I have raised this matter in the House on previous occasions. If it is to be dealt with, it must be by Government assistance. The coal-owners of the North-East say that they are in a poor way financially. During the month of February their profits were only £57,000 and, therefore, they plead poverty. Personally, I believe they are doing 'very well, but they claim that they are not in a position to deal with these slag-heaps themselves. Therefore, it will be necessary to have Government assistance on the advice of the Commissioner for the Special Areas if they are to be dealt with. That is the problem as it affects the present. As to the future, these slag heaps are growing in every mining area. I suggest to the Government that it would be a reasonable thing if they took steps to prevent these nuisances growing. I have a district in my constituency which is reasonably prosperous. The people take an interest in their homes and in their businesses, and being good business people they endeavour to make their shops attractive to purchasers. If they paint their shops in a few weeks they look absolutely dilapidated and present no attraction to any purchaser.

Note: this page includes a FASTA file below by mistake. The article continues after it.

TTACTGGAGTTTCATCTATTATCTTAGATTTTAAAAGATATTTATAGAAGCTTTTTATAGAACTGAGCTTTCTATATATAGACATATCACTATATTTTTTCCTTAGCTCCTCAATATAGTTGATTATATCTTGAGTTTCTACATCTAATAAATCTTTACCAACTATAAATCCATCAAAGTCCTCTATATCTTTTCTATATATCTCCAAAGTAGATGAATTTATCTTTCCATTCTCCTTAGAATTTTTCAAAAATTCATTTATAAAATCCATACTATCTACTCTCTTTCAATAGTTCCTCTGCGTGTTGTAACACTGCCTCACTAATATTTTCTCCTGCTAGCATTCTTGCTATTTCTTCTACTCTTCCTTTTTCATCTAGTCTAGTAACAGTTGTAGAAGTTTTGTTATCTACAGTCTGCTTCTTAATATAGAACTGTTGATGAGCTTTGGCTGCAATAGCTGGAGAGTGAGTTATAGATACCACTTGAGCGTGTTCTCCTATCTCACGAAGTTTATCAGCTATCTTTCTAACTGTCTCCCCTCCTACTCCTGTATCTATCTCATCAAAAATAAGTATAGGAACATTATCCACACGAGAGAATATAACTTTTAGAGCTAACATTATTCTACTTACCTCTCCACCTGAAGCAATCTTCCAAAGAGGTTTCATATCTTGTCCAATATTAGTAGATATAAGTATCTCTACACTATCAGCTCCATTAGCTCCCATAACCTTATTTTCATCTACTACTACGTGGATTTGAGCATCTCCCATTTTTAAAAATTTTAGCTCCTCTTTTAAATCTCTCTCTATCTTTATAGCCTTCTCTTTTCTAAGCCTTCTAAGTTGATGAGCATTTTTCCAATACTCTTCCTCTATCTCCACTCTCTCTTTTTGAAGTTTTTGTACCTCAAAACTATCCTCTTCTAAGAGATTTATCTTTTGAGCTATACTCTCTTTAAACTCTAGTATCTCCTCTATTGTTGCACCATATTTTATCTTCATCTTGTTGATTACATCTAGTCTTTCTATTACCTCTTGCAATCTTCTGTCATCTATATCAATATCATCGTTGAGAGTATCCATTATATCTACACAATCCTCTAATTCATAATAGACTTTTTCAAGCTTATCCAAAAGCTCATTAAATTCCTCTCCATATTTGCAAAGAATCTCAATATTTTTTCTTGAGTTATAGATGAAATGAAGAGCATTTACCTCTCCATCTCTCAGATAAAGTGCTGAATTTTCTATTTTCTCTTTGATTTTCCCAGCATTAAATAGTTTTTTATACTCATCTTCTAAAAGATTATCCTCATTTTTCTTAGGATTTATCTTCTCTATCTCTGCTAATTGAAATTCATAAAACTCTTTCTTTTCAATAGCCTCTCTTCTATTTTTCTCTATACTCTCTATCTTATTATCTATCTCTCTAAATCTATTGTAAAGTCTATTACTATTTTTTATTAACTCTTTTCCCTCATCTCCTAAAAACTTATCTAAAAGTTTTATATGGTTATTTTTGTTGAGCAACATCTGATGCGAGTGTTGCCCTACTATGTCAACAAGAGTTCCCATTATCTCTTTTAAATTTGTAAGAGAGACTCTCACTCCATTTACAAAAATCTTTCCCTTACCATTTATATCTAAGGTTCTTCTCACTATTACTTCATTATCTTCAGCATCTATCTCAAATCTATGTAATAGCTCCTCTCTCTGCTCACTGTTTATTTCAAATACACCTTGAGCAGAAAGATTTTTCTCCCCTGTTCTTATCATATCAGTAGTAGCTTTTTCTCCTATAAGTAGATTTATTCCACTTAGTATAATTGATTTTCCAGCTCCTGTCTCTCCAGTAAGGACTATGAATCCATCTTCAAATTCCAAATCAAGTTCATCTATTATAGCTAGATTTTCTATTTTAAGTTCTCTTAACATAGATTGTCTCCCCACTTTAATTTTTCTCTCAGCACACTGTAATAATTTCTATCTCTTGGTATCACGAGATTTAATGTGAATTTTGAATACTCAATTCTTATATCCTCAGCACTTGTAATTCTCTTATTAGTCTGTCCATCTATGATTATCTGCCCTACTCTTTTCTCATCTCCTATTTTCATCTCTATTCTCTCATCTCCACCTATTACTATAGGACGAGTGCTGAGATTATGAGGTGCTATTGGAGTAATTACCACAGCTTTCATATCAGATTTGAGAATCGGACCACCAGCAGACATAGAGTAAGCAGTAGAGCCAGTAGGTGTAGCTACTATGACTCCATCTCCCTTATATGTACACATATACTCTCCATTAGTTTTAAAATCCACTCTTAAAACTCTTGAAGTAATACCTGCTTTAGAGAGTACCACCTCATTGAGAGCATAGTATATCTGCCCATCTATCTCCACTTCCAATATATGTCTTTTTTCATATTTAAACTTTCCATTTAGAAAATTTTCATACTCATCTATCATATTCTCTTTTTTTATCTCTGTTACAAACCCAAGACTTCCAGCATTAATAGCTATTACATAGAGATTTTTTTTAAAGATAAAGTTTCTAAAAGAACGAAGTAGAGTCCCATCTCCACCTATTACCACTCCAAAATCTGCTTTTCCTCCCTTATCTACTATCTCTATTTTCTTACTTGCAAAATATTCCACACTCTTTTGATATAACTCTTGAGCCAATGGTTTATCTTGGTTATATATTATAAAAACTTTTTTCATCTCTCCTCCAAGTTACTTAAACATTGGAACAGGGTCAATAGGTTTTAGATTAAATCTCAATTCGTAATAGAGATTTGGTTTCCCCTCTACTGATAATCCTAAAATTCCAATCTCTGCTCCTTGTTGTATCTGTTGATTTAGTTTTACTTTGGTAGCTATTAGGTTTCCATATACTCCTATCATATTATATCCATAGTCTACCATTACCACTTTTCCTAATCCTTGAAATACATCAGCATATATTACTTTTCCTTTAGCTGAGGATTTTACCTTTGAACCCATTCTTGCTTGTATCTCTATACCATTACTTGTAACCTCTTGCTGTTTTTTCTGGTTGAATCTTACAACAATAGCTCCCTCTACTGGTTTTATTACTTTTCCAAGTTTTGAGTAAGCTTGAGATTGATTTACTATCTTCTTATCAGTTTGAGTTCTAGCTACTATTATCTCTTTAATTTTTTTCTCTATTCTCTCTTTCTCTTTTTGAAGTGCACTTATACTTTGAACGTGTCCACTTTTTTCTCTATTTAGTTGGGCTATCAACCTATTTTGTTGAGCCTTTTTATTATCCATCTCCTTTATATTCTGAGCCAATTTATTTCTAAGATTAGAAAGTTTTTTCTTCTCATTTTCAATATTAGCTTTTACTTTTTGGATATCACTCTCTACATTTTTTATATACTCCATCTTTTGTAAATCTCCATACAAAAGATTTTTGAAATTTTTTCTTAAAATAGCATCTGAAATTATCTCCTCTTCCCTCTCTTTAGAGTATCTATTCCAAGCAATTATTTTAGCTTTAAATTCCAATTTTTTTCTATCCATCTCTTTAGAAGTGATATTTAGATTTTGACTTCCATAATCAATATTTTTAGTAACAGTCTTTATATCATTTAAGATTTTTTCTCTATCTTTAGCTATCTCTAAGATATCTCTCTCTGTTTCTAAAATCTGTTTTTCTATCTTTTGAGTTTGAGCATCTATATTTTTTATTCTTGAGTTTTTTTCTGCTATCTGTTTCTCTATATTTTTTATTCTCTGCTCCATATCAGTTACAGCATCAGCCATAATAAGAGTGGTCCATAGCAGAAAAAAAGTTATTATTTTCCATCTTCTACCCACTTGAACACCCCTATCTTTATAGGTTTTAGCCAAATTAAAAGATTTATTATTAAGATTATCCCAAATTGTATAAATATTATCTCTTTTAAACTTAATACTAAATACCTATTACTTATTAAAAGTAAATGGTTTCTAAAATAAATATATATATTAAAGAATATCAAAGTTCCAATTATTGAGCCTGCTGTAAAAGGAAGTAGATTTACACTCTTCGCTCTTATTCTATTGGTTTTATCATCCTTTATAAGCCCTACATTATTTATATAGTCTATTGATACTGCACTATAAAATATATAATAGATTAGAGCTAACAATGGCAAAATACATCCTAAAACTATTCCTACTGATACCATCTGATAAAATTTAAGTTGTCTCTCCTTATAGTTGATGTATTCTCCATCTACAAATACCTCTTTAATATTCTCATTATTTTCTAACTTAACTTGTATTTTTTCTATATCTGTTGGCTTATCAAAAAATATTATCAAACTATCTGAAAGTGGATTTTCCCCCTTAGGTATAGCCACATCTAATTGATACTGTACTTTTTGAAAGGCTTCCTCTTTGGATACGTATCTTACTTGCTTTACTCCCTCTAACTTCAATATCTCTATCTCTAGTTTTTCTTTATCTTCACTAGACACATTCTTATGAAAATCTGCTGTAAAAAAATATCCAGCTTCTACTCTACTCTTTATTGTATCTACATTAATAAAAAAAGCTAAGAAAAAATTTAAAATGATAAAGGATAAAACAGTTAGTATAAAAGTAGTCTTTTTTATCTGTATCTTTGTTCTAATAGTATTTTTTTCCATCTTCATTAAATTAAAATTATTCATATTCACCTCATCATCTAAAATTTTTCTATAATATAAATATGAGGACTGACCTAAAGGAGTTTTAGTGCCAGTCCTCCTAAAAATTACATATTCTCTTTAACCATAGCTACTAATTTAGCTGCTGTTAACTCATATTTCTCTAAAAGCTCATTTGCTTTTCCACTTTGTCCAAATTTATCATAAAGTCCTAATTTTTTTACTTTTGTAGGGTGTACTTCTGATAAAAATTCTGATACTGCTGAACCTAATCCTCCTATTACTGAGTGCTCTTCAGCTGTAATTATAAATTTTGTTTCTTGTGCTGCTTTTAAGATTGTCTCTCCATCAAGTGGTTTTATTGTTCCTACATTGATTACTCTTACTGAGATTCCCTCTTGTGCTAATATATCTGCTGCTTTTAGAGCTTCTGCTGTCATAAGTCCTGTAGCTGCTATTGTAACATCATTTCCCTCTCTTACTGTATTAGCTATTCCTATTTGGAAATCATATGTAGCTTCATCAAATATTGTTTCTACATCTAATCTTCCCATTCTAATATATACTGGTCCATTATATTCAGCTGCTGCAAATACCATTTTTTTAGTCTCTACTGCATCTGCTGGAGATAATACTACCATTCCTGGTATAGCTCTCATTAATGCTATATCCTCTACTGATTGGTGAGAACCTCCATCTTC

We have been considering in this House the question of armaments. We have talked about gas masks, the provision of petrol underground tanks, and making accommodation so that we can have as many bombs, shells and guns as we want. We shall have to keep them somewhere. The secret service of other countries will not have great difficulty in knowing where we are to store these things. What are you going to do? We can see the flames from these slag-heaps miles away. Are you going to put a shade over them? It will be practically impossible to darken them. There will be nothing to prevent an enemy aeroplane coining straight to a particular pit-heap of which he knows the situation and from there taking his course anywhere he wants to go. Therefore, from that point of view it is a sensible thing in the interests of the defence to deal promptly with this matter.